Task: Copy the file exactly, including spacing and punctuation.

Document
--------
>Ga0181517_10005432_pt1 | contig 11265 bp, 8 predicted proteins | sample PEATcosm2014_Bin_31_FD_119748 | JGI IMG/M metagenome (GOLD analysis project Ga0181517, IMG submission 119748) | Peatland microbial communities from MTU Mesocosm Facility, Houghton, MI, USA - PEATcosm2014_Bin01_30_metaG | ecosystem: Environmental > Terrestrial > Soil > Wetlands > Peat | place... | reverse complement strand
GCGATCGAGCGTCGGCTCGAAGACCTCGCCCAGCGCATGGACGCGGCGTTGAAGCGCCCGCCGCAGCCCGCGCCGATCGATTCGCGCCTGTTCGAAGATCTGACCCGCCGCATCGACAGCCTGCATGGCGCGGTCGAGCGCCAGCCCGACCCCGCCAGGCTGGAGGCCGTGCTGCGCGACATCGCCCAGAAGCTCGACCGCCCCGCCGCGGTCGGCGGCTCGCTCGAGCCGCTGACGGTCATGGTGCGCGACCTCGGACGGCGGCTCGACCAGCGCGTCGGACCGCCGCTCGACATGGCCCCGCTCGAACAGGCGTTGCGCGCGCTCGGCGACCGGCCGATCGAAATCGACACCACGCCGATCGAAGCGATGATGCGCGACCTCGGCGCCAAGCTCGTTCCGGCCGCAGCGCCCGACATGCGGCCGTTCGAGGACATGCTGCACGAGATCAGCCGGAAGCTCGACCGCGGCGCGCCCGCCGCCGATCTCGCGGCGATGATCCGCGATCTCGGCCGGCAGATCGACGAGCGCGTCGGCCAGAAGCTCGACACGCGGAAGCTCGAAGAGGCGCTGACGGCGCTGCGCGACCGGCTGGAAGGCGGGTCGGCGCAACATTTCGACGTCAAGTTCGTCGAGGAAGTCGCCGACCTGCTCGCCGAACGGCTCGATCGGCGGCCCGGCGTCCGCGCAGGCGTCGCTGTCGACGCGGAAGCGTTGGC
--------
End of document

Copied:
>Ga0181517_10005432_pt1 | contig 11265 bp, 8 predicted proteins | sample PEATcosm2014_Bin_31_FD_119748 | JGI IMG/M metagenome (GOLD analysis project Ga0181517, IMG submission 119748) | Peatland microbial communities from MTU Mesocosm Facility, Houghton, MI, USA - PEATcosm2014_Bin01_30_metaG | ecosystem: Environmental > Terrestrial > Soil > Wetlands > Peat | place... | reverse complement strand
GCGATCGAGCGTCGGCTCGAAGACCTCGCCCAGCGCATGGACGCGGCGTTGAAGCGCCCGCCGCAGCCCGCGCCGATCGATTCGCGCCTGTTCGAAGATCTGACCCGCCGCATCGACAGCCTGCATGGCGCGGTCGAGCGCCAGCCCGACCCCGCCAGGCTGGAGGCCGTGCTGCGCGACATCGCCCAGAAGCTCGACCGCCCCGCCGCGGTCGGCGGCTCGCTCGAGCCGCTGACGGTCATGGTGCGCGACCTCGGACGGCGGCTCGACCAGCGCGTCGGACCGCCGCTCGACATGGCCCCGCTCGAACAGGCGTTGCGCGCGCTCGGCGACCGGCCGATCGAAATCGACACCACGCCGATCGAAGCGATGATGCGCGACCTCGGCGCCAAGCTCGTTCCGGCCGCAGCGCCCGACATGCGGCCGTTCGAGGACATGCTGCACGAGATCAGCCGGAAGCTCGACCGCGGCGCGCCCGCCGCCGATCTCGCGGCGATGATCCGCGATCTCGGCCGGCAGATCGACGAGCGCGTCGGCCAGAAGCTCGACACGCGGAAGCTCGAAGAGGCGCTGACGGCGCTGCGCGACCGGCTGGAAGGCGGGTCGGCGCAACATTTCGACGTCAAGTTCGTCGAGGAAGTCGCCGACCTGCTCGCCGAACGGCTCGATCGGCGGCCCGGCGTCCGCGCAGGCGTCGCTGTCGACGCGGAAGCGTTGGC